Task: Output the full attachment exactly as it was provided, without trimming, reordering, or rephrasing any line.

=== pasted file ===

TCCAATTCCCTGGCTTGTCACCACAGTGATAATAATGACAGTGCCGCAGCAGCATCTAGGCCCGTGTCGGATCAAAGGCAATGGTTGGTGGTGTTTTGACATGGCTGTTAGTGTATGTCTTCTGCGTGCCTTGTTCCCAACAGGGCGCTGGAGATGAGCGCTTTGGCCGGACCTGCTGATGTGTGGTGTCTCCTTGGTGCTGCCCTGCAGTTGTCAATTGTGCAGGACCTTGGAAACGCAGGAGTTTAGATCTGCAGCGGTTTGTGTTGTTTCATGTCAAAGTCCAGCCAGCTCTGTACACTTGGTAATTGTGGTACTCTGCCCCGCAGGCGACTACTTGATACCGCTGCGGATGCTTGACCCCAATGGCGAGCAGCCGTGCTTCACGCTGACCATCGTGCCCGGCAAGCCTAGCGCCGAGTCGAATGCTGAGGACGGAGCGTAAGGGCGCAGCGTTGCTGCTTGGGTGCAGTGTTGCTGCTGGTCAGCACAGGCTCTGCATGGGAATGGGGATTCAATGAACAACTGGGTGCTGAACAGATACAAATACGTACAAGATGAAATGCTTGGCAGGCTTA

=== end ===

TCCAATTCCCTGGCTTGTCACCACAGTGATAATAATGACAGTGCCGCAGCAGCATCTAGGCCCGTGTCGGATCAAAGGCAATGGTTGGTGGTGTTTTGACATGGCTGTTAGTGTATGTCTTCTGCGTGCCTTGTTCCCAACAGGGCGCTGGAGATGAGCGCTTTGGCCGGACCTGCTGATGTGTGGTGTCTCCTTGGTGCTGCCCTGCAGTTGTCAATTGTGCAGGACCTTGGAAACGCAGGAGTTTAGATCTGCAGCGGTTTGTGTTGTTTCATGTCAAAGTCCAGCCAGCTCTGTACACTTGGTAATTGTGGTACTCTGCCCCGCAGGCGACTACTTGATACCGCTGCGGATGCTTGACCCCAATGGCGAGCAGCCGTGCTTCACGCTGACCATCGTGCCCGGCAAGCCTAGCGCCGAGTCGAATGCTGAGGACGGAGCGTAAGGGCGCAGCGTTGCTGCTTGGGTGCAGTGTTGCTGCTGGTCAGCACAGGCTCTGCATGGGAATGGGGATTCAATGAACAACTGGGTGCTGAACAGATACAAATACGTACAAGATGAAATGCTTGGCAGGCTTA